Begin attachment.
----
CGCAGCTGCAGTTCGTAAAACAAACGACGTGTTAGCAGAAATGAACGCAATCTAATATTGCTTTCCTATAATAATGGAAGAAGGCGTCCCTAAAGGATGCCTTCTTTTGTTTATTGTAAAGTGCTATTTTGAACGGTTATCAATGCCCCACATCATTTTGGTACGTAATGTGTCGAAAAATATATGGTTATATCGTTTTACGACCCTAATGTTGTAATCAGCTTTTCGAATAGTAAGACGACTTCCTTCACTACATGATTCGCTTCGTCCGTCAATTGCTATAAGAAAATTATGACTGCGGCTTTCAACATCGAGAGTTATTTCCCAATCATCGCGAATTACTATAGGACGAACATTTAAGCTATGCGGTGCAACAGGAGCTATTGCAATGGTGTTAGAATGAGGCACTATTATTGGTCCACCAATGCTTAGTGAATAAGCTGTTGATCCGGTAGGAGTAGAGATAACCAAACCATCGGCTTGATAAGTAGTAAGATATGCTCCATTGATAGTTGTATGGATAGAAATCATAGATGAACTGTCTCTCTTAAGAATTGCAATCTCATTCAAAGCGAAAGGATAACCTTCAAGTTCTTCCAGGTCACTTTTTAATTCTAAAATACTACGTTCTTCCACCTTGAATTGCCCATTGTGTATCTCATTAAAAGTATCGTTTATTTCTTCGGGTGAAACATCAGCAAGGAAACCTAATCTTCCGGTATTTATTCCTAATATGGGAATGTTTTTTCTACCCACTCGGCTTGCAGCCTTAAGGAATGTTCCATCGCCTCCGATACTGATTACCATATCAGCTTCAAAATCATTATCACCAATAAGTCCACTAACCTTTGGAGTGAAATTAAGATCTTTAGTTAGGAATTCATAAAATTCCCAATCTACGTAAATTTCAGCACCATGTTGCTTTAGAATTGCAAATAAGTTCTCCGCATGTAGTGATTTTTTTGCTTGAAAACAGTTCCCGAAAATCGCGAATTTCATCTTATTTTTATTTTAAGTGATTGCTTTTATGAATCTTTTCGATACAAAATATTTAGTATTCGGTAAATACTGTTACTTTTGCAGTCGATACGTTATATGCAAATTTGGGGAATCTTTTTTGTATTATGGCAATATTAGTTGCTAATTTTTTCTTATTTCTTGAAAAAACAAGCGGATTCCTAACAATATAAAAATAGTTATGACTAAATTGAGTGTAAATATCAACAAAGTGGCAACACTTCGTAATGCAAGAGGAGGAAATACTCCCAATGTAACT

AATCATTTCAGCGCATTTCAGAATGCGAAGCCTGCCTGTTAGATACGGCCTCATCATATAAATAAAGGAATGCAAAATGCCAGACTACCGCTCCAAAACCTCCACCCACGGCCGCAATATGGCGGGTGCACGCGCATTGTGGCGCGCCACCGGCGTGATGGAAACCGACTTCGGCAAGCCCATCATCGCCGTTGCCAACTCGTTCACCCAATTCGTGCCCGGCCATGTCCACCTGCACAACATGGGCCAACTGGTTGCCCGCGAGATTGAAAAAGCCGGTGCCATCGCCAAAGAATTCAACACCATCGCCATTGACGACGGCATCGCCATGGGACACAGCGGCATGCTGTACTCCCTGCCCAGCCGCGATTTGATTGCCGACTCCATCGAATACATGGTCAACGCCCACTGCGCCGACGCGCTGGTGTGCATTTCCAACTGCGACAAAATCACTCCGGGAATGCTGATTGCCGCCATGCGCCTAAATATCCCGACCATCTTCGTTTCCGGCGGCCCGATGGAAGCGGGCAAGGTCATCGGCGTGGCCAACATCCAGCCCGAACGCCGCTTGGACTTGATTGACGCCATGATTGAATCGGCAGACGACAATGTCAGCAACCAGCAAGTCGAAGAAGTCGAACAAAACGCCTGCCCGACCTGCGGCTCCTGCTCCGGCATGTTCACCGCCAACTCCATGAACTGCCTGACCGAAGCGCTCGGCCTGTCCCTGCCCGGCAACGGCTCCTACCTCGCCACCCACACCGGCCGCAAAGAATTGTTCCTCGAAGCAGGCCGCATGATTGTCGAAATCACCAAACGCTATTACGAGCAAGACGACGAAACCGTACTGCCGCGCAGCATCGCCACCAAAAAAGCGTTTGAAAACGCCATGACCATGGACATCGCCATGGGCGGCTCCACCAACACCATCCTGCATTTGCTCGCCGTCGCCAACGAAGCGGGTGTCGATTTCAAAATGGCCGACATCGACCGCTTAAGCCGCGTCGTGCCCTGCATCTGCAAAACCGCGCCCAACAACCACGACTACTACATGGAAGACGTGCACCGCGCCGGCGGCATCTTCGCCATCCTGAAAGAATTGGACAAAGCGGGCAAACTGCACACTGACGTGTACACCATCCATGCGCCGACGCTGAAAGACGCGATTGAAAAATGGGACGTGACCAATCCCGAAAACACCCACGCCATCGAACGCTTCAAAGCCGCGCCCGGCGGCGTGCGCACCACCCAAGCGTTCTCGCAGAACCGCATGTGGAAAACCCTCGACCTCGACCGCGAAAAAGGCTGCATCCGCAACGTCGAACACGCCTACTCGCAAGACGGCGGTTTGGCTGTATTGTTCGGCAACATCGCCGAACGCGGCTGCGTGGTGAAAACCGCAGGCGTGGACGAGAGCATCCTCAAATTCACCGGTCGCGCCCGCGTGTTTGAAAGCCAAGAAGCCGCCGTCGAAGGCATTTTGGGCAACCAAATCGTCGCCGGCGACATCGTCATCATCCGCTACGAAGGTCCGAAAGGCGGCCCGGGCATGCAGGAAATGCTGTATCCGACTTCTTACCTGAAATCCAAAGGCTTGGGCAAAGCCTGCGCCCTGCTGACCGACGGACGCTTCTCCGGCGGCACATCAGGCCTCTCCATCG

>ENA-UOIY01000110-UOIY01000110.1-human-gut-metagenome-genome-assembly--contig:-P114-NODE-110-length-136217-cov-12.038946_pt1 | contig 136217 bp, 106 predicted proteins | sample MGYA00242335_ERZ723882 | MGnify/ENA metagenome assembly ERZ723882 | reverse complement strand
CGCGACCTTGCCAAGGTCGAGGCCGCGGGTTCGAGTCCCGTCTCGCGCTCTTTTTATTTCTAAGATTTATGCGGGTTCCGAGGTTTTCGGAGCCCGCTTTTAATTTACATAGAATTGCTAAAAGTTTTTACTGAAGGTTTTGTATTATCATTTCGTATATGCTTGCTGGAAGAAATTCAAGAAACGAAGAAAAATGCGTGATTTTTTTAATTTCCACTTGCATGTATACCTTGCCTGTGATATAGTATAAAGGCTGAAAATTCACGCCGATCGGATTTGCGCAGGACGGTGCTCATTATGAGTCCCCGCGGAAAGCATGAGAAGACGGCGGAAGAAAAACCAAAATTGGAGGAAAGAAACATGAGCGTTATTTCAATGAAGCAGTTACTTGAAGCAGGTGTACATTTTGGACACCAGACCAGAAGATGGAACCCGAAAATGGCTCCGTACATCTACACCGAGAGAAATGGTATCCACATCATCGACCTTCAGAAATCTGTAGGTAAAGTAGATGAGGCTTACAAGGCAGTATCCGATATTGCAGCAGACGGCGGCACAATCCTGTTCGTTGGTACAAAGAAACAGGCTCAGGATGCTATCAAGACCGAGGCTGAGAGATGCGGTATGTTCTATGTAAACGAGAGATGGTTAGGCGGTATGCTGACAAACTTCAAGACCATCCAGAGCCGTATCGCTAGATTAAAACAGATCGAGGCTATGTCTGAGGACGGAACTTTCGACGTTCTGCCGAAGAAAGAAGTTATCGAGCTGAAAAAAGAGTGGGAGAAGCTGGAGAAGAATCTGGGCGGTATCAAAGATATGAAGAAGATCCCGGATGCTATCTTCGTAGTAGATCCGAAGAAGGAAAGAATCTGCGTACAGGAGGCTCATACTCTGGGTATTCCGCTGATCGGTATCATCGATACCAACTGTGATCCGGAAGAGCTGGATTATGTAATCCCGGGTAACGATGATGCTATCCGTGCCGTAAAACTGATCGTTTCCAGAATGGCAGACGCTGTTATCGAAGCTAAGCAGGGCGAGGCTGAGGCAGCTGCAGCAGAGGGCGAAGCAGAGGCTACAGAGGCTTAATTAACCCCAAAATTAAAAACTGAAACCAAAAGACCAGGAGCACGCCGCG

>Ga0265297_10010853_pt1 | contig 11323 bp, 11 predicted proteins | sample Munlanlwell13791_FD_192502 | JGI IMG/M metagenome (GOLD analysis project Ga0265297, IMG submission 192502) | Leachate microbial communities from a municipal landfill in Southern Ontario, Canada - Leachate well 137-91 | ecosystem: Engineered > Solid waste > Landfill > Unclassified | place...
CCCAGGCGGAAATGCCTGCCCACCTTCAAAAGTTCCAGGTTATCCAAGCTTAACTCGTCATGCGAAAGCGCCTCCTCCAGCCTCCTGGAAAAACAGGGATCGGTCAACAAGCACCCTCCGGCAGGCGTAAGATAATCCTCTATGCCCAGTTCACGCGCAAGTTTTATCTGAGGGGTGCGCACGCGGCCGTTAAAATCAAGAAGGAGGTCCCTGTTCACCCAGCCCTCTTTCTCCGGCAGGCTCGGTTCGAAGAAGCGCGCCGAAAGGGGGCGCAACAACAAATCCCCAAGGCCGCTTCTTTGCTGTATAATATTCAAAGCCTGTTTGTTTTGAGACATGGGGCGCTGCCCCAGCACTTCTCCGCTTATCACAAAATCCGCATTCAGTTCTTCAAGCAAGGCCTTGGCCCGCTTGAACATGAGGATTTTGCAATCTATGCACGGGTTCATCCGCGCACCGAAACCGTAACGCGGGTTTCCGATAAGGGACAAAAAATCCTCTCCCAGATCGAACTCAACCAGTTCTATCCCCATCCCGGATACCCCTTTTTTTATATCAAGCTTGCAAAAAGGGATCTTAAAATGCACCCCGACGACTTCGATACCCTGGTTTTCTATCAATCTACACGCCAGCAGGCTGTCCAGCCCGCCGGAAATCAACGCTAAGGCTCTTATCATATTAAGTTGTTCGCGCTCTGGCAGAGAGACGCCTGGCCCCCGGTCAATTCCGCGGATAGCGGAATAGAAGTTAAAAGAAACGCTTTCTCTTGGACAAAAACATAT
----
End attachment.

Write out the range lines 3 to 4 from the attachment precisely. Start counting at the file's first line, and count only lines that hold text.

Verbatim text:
>ENA-UOIY01000110-UOIY01000110.1-human-gut-metagenome-genome-assembly--contig:-P114-NODE-110-length-136217-cov-12.038946_pt1 | contig 136217 bp, 106 predicted proteins | sample MGYA00242335_ERZ723882 | MGnify/ENA metagenome assembly ERZ723882 | reverse complement strand
CGCGACCTTGCCAAGGTCGAGGCCGCGGGTTCGAGTCCCGTCTCGCGCTCTTTTTATTTCTAAGATTTATGCGGGTTCCGAGGTTTTCGGAGCCCGCTTTTAATTTACATAGAATTGCTAAAAGTTTTTACTGAAGGTTTTGTATTATCATTTCGTATATGCTTGCTGGAAGAAATTCAAGAAACGAAGAAAAATGCGTGATTTTTTTAATTTCCACTTGCATGTATACCTTGCCTGTGATATAGTATAAAGGCTGAAAATTCACGCCGATCGGATTTGCGCAGGACGGTGCTCATTATGAGTCCCCGCGGAAAGCATGAGAAGACGGCGGAAGAAAAACCAAAATTGGAGGAAAGAAACATGAGCGTTATTTCAATGAAGCAGTTACTTGAAGCAGGTGTACATTTTGGACACCAGACCAGAAGATGGAACCCGAAAATGGCTCCGTACATCTACACCGAGAGAAATGGTATCCACATCATCGACCTTCAGAAATCTGTAGGTAAAGTAGATGAGGCTTACAAGGCAGTATCCGATATTGCAGCAGACGGCGGCACAATCCTGTTCGTTGGTACAAAGAAACAGGCTCAGGATGCTATCAAGACCGAGGCTGAGAGATGCGGTATGTTCTATGTAAACGAGAGATGGTTAGGCGGTATGCTGACAAACTTCAAGACCATCCAGAGCCGTATCGCTAGATTAAAACAGATCGAGGCTATGTCTGAGGACGGAACTTTCGACGTTCTGCCGAAGAAAGAAGTTATCGAGCTGAAAAAAGAGTGGGAGAAGCTGGAGAAGAATCTGGGCGGTATCAAAGATATGAAGAAGATCCCGGATGCTATCTTCGTAGTAGATCCGAAGAAGGAAAGAATCTGCGTACAGGAGGCTCATACTCTGGGTATTCCGCTGATCGGTATCATCGATACCAACTGTGATCCGGAAGAGCTGGATTATGTAATCCCGGGTAACGATGATGCTATCCGTGCCGTAAAACTGATCGTTTCCAGAATGGCAGACGCTGTTATCGAAGCTAAGCAGGGCGAGGCTGAGGCAGCTGCAGCAGAGGGCGAAGCAGAGGCTACAGAGGCTTAATTAACCCCAAAATTAAAAACTGAAACCAAAAGACCAGGAGCACGCCGCG